Photo: George Mott, courtesy of Rob Lacey & Dr Richard Hamilton

George Henry Mott

1831-1906    |    NSW    |    Publisher

Mott was the patriarch of a newspaper dynasty that owned newspapers for all but a few of the 150 years from 1856.  George started Albury’s first paper, the Border Post, in 1856. Two of his sons started the Border Morning Mail in 1903, and in 1921, 11 Motts were working at the paper. The family owned or part-owned papers in Chiltern, Beechworth, Kalgoorlie and Coolgardie and Bairnsdale. George Mott was a mayor of Albury and was the driving force behind the completion of the Melbourne-Wodonga rail line and the eventual link with Albury.

Mott proved to be an entrepreneur. To build capital, he sold The Border Post in 1859 and bought it back 11 months later, adding the Chiltern and Beechworth papers to his stable, running the same stories in most of them to save on costs. 

Tony Wright


George Henry Mott 


An obnoxious letter written by a repressive father set the Mott dynasty galloping.

It is the central, Dickensian and almost impossibly romantic story of this family of Australian newspaper renown.

"SIR: It is with regret that I feel it to be my painful duty to write to you to request that you will be pleased to discontinue your visits to my home," read the letter sent to young George Mott in London on December 4, 1852. It came from Richard Charnock, the barrister father of Allegra, the subject of George Mott's passion.

The letter, kept by Allegra and eventually published in the Mott family's history, "The Runaway Family" by Clifford Mott (1980), went on to accuse young George of lacking "candour or manliness" by failing to ask permission to call upon his daughter.

George Mott, who turned out to be handy with a pen and ink, replied immediately, making it plain he was not impressed with the tone of the letter ordering him never again to darken the doorstep of the home of the woman he loved.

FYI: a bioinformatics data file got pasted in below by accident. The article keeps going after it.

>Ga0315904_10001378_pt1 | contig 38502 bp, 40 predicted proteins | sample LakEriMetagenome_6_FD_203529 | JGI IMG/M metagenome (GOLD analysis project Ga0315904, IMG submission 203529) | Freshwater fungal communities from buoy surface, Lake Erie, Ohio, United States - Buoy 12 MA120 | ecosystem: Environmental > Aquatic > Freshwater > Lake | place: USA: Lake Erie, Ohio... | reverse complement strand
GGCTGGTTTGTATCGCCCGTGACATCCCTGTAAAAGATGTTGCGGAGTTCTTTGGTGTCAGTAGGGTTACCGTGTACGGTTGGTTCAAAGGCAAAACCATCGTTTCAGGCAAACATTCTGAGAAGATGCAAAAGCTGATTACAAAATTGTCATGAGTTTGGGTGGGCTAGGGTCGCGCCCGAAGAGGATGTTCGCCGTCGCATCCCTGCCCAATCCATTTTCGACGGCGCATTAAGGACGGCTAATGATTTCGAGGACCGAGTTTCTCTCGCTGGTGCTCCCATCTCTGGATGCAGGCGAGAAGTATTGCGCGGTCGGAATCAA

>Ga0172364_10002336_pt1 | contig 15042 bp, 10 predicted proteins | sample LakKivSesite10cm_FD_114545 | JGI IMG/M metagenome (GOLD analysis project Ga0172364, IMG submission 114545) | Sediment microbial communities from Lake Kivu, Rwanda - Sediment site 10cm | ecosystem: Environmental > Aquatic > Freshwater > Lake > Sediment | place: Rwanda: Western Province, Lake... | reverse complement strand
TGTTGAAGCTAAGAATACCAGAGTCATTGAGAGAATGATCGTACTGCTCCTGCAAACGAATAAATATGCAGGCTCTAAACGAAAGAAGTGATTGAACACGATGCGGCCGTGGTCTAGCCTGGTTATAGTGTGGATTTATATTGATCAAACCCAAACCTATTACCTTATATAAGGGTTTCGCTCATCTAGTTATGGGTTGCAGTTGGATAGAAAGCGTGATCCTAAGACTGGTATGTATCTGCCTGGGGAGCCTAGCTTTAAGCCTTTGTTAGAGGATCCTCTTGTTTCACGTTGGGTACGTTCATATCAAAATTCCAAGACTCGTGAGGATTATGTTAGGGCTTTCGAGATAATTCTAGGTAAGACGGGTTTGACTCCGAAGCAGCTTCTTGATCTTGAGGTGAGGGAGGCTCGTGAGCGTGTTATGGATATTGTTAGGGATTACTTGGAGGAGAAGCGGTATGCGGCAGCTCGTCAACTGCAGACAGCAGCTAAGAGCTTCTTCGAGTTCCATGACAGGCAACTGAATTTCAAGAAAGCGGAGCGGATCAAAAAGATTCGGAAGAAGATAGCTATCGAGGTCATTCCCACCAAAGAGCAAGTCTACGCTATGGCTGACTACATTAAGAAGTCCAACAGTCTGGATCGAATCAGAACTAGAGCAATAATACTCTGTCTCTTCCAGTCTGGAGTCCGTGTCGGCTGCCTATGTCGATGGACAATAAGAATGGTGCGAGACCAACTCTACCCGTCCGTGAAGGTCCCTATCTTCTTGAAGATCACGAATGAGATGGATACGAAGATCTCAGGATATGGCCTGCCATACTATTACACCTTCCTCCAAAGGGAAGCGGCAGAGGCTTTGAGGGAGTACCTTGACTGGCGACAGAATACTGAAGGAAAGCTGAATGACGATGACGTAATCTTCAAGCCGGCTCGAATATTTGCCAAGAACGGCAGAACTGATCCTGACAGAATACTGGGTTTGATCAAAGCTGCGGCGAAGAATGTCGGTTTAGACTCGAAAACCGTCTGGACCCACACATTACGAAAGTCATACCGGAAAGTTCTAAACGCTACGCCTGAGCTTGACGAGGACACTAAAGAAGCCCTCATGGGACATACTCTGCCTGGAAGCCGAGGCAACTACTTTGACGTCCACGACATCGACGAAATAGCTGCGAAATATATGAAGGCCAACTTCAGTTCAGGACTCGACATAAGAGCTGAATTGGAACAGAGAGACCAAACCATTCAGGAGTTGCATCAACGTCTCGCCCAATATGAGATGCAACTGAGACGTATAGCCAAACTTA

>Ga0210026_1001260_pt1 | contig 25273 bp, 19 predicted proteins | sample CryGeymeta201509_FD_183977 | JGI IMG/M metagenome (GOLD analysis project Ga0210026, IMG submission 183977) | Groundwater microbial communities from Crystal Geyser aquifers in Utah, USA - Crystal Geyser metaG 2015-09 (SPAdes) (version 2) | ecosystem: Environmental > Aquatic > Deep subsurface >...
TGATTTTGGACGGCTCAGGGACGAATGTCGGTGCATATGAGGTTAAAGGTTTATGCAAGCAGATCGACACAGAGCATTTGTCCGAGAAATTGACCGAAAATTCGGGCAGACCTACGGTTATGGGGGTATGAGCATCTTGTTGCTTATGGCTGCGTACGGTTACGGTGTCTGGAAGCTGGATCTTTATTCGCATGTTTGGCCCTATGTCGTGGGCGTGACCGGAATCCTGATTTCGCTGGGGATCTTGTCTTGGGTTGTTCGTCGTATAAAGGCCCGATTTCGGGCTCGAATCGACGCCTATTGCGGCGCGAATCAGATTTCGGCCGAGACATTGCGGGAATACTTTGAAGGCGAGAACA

"You are mistaken in supposing my want of candour and manliness prevented my addressing myself to you," he wrote to Charnock.

"I was silent simply because I do not approve of the intervention of third parties in certain matters. Your letter shows me my views were correct."

He ended by saying, "you may be sure I shall never 'invade' your domestic circle again".

Two weeks later, George smuggled a note to his beloved Allegra, asking her to catch a hansom cab he'd have waiting "at the end of Clarendon Road".

They dashed away and were married by special licence within an hour at St Andrew's Church of England in Holborn, London, minutes before Allegra's family, all in an uproar, caught up with them.

George and Allegra Mott weren't about to stay around.

Two weeks later, in the first days of 1853, the runaway newlyweds, accompanied by George's younger brother Arthur, boarded the brig Elizabeth Wilthen, bound from London to Melbourne. The turbulent voyage took almost six months. The newlyweds were aged 22 when they stepped ashore in Melbourne.

George had been employed by either a stockbroking or legal firm in London - it remains unclear to the family - but his first job in Australia was in journalism. He was taken on first at The Argus and then the Melbourne Morning Herald, which made him its Castlemaine correspondent in the gold rush year of 1854.

Mott was in a bigger hurry for rewards than a mere correspondent could attain.

He took his pen and Allegra and followed the gold north, through Beechworth and Chiltern (where he'd later own the Ovens Tribune, the Chiltern Standard and the Beechworth Constitution).

Most importantly, George established, in 1856, Albury's first newspaper, The Border Post.

It was this newspaper that would lay the foundation for the Mott family newspaper dynasty – one that would sprawl across three states: New South Wales, Victoria and Western Australia.

Mott proved to be an entrepreneur. To build capital, he sold The Border Post in 1859 and bought it back 11 months later, adding the Chiltern and Beechworth papers to his stable, running the same stories in most of them to save on costs.